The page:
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18 February 2018 @ 05:15 pm
Film Not!Review: Black Panther (2018)  
The 18th Marvel film has been labeled a "gamechanger" by many a critic due to its rather bold representation of racial, national politics and a notable predominant black cast. And I'm sure I'm not the only one to say this when I note that really the standout, most affecting character is the film's antagonist, Erik "Killmonger" Stevens.

I don't have time to give a super lenghty review of the movie as a whole (it's really good, though. See it! So much fun action, humor, and heart) but I did want to take a moment to discuss Killmonger's two scenes that stood out as the most memorable (to me at least).


We learn halfway into the movie that Killmonger, the main antagonist is actually the son of T'Challa's uncle,N'Jobu, making him T'Challa's cousin and also in line for the throne of Wakanda. N'Jobu went to the US on a specific mission and during his time fell in love with an African American woman and had Killmonger. After N'Jobu's death, Killmonger was left orphaned in the US despite his Wakandan heritage and grew up with the experience of many black boys of low SES in the US. His later mission to tip the playing field in the favor of black people across the world by equipping them with unparalled weapons at Wakanda's disposal is both morally terrifying but also completely understandable given his view of the world. However, the scenes which drove home for me Killmonger's point of view where I couldn't feel right in labeling him a "villain" were ones where he visits the ancestral plane and later when he is ultimately defeated by T'Challa.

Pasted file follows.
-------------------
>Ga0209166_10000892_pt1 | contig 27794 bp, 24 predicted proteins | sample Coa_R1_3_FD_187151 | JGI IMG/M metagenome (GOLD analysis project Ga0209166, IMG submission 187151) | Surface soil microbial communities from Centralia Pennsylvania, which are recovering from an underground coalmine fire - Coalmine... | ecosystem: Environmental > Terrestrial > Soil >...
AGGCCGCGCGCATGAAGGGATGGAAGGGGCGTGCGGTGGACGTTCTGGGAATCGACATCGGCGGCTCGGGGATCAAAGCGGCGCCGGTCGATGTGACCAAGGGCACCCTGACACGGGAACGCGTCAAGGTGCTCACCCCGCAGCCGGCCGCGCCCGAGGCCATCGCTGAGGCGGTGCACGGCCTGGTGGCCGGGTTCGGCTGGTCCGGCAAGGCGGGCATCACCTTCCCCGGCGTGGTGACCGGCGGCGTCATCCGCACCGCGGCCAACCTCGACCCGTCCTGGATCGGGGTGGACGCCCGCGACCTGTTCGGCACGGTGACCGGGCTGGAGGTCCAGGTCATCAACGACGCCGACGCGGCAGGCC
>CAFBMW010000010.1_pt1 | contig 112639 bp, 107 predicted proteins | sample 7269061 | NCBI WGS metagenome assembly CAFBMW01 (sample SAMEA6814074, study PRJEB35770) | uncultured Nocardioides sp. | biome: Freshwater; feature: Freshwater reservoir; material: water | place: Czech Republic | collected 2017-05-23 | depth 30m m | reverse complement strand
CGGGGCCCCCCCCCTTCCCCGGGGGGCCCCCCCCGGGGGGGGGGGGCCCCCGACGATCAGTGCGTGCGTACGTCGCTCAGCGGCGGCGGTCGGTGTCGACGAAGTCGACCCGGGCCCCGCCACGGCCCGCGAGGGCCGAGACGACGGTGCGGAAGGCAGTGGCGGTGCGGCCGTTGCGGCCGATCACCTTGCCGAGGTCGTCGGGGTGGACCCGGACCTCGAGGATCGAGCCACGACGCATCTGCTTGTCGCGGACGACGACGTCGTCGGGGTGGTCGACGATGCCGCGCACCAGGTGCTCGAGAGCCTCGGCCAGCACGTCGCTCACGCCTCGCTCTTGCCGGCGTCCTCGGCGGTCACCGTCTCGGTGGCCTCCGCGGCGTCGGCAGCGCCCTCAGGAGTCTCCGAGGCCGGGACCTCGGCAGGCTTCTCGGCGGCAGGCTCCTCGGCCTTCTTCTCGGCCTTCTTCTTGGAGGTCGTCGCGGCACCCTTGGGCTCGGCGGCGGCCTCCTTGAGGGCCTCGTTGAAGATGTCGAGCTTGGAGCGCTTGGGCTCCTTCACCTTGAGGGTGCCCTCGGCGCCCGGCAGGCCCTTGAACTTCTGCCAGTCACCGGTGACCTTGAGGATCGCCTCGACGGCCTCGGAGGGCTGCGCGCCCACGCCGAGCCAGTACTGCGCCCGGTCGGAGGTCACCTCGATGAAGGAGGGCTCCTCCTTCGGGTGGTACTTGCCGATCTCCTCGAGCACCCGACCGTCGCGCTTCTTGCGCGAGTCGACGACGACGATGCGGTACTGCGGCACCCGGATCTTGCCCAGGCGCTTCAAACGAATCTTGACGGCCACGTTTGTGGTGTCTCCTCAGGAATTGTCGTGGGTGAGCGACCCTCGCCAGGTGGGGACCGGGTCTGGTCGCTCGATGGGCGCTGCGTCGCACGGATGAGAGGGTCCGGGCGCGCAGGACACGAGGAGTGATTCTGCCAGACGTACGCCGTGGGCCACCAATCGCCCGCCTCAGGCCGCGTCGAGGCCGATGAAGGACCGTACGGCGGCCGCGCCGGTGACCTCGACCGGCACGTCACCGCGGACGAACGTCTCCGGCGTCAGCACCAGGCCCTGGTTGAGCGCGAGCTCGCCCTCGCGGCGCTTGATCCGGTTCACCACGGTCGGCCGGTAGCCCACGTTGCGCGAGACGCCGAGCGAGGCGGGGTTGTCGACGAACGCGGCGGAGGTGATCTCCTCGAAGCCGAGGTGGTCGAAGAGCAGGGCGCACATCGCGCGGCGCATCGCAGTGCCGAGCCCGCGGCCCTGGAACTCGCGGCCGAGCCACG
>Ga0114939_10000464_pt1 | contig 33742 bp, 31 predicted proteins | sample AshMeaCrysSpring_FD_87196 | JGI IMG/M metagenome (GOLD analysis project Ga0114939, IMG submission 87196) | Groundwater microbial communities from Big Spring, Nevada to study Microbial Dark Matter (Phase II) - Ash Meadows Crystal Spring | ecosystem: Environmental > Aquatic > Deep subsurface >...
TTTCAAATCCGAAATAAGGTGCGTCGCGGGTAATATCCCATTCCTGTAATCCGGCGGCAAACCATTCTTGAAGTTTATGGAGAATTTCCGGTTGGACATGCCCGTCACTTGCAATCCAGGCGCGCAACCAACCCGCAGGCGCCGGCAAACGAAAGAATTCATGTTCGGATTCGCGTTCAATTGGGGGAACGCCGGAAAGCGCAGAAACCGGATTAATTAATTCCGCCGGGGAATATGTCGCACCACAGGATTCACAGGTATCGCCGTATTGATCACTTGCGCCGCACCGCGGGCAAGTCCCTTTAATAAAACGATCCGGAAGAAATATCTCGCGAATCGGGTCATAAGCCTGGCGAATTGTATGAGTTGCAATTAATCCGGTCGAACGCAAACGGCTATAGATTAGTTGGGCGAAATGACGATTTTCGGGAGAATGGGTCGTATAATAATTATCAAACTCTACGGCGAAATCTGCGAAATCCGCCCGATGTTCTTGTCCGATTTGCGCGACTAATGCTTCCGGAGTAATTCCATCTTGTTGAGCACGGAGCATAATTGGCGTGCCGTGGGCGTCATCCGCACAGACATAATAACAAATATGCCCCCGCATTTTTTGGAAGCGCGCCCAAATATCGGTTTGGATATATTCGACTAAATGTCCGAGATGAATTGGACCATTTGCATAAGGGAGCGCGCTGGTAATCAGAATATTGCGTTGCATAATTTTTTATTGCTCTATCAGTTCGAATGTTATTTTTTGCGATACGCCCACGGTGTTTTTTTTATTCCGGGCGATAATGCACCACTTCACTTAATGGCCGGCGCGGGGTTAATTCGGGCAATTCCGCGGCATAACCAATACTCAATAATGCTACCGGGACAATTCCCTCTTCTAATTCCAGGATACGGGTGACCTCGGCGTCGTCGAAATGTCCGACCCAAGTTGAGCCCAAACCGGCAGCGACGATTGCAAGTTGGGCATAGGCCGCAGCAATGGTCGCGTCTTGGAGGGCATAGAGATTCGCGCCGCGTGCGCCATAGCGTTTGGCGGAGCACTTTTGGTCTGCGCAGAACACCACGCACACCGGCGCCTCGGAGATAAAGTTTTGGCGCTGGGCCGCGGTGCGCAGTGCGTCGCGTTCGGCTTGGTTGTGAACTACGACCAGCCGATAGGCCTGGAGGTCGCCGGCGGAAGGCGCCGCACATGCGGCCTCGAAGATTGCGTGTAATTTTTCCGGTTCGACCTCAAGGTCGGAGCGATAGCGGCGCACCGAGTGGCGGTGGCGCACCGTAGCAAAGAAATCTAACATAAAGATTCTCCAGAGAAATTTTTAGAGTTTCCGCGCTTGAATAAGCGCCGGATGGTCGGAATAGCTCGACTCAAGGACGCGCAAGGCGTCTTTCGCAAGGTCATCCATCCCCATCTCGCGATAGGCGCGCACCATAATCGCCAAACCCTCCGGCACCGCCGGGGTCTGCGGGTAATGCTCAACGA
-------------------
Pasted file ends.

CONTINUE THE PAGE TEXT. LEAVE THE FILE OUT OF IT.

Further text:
Like T'Challa, Killmonger gets a chance to enter into the ancestral plane to commune with his father. However, unlike T'Challa who envisioned this plane as the Wakandan landscape of beauty and light, Killmonger sees it as the old Oakland apartment he shared with his father as a little boy. More than that, while T'Challa remained his adult self during this vision, Killmonger momentarily reverts back to his child self when he sees his father. I nearly cried when N'Jobu asked if Killmonger wouldn't shed tears for him and Killmonger as a child replied with a flat "People die. It's just the way it is." But seconds later as an adult again when he hears N'Jobu lament that his soul is forever abandoned between Wakanda and America, you see Killmonger shed tears. This scene more than anything else Killmonger says drives home how much he has been affected by the loss of his father and the treatment he has received by being a black man in the US. It later dovetails perfectly with his decision to die by T'Challa's hand rather than be saved, saying the world's most affecting, moving exit line: "Bury me in the ocean, with the rest of my ancestors who jumped ship because they knew death was better than bondage." We never find out anything about Killmonger's mother, but the idea that it was her people he was thinking of as he took his final breaths was incredible.

All in all, I couldn't agree with Killmonger's plans for world change. But I felt like I understood his story at a level where I couldn't hate him in the least. And in the end, he at least affected some difference in that for the first time, the antagonist changed the mind of the hero in a Marvel movie as T'Challa ends the film by lifting the isolationist barriers between Wakanda and the rest of the world.
 
 
 
X-parrotxparrot on February 19th, 2018 12:35 am (UTC)